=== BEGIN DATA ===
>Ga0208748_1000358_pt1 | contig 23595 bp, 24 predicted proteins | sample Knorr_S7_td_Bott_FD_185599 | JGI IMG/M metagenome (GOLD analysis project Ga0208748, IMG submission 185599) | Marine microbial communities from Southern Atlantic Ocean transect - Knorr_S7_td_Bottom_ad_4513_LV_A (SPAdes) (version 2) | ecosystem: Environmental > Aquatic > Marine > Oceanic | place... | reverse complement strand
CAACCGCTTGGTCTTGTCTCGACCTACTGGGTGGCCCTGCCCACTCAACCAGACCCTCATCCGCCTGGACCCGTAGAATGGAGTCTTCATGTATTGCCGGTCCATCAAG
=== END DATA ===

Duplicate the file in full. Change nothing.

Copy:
>Ga0208748_1000358_pt1 | contig 23595 bp, 24 predicted proteins | sample Knorr_S7_td_Bott_FD_185599 | JGI IMG/M metagenome (GOLD analysis project Ga0208748, IMG submission 185599) | Marine microbial communities from Southern Atlantic Ocean transect - Knorr_S7_td_Bottom_ad_4513_LV_A (SPAdes) (version 2) | ecosystem: Environmental > Aquatic > Marine > Oceanic | place... | reverse complement strand
CAACCGCTTGGTCTTGTCTCGACCTACTGGGTGGCCCTGCCCACTCAACCAGACCCTCATCCGCCTGGACCCGTAGAATGGAGTCTTCATGTATTGCCGGTCCATCAAG